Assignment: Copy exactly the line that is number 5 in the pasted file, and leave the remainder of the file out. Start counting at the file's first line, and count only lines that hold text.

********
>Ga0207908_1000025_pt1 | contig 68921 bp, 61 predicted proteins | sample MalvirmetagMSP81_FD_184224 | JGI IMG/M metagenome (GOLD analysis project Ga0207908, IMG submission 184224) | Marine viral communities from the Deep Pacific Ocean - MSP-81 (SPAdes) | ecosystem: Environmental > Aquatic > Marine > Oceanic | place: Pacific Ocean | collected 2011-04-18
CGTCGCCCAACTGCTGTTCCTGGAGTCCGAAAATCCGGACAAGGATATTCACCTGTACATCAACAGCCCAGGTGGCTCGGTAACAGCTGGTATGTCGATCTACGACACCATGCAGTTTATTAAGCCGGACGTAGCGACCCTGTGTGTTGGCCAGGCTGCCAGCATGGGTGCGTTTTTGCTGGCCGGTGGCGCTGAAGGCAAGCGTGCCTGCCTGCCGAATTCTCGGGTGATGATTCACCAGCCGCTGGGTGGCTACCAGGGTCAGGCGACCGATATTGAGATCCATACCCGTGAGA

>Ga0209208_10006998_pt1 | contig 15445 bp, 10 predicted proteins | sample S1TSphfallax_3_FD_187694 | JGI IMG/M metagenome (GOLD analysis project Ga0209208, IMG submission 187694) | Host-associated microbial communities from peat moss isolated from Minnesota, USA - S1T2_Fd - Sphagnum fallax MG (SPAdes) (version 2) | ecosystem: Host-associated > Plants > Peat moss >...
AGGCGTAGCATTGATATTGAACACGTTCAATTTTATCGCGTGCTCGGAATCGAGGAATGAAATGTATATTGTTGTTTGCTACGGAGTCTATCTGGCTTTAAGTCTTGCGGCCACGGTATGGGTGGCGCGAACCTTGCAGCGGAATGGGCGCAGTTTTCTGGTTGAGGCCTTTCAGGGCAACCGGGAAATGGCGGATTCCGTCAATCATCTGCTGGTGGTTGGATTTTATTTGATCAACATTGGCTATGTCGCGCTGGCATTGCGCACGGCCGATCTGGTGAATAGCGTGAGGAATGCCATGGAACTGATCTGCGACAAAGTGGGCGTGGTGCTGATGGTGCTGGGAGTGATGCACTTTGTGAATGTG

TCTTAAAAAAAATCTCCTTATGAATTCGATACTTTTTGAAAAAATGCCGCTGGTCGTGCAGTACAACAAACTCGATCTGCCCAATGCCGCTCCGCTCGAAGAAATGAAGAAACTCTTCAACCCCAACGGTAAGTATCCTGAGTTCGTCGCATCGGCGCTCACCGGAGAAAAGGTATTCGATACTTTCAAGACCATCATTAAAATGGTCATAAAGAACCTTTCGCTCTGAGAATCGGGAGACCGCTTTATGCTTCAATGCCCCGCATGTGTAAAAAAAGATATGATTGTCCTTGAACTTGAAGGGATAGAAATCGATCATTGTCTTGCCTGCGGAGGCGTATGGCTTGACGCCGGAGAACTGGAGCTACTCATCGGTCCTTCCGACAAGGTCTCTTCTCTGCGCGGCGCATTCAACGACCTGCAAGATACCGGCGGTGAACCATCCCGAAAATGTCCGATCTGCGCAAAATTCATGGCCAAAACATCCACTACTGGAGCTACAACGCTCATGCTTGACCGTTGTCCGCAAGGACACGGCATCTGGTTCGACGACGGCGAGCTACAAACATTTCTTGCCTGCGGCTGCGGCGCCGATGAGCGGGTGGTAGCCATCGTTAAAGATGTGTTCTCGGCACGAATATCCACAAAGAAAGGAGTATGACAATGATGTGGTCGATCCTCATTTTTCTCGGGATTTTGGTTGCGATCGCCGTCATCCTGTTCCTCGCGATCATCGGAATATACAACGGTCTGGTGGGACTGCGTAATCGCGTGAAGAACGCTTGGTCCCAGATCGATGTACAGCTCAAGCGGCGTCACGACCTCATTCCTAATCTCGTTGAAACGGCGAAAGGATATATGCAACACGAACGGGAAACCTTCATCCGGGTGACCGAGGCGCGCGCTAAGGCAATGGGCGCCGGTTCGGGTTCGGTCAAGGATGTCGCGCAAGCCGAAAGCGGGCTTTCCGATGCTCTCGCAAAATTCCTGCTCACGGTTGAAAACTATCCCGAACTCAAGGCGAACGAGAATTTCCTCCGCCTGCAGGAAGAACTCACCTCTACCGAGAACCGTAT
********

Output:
TCTTAAAAAAAATCTCCTTATGAATTCGATACTTTTTGAAAAAATGCCGCTGGTCGTGCAGTACAACAAACTCGATCTGCCCAATGCCGCTCCGCTCGAAGAAATGAAGAAACTCTTCAACCCCAACGGTAAGTATCCTGAGTTCGTCGCATCGGCGCTCACCGGAGAAAAGGTATTCGATACTTTCAAGACCATCATTAAAATGGTCATAAAGAACCTTTCGCTCTGAGAATCGGGAGACCGCTTTATGCTTCAATGCCCCGCATGTGTAAAAAAAGATATGATTGTCCTTGAACTTGAAGGGATAGAAATCGATCATTGTCTTGCCTGCGGAGGCGTATGGCTTGACGCCGGAGAACTGGAGCTACTCATCGGTCCTTCCGACAAGGTCTCTTCTCTGCGCGGCGCATTCAACGACCTGCAAGATACCGGCGGTGAACCATCCCGAAAATGTCCGATCTGCGCAAAATTCATGGCCAAAACATCCACTACTGGAGCTACAACGCTCATGCTTGACCGTTGTCCGCAAGGACACGGCATCTGGTTCGACGACGGCGAGCTACAAACATTTCTTGCCTGCGGCTGCGGCGCCGATGAGCGGGTGGTAGCCATCGTTAAAGATGTGTTCTCGGCACGAATATCCACAAAGAAAGGAGTATGACAATGATGTGGTCGATCCTCATTTTTCTCGGGATTTTGGTTGCGATCGCCGTCATCCTGTTCCTCGCGATCATCGGAATATACAACGGTCTGGTGGGACTGCGTAATCGCGTGAAGAACGCTTGGTCCCAGATCGATGTACAGCTCAAGCGGCGTCACGACCTCATTCCTAATCTCGTTGAAACGGCGAAAGGATATATGCAACACGAACGGGAAACCTTCATCCGGGTGACCGAGGCGCGCGCTAAGGCAATGGGCGCCGGTTCGGGTTCGGTCAAGGATGTCGCGCAAGCCGAAAGCGGGCTTTCCGATGCTCTCGCAAAATTCCTGCTCACGGTTGAAAACTATCCCGAACTCAAGGCGAACGAGAATTTCCTCCGCCTGCAGGAAGAACTCACCTCTACCGAGAACCGTAT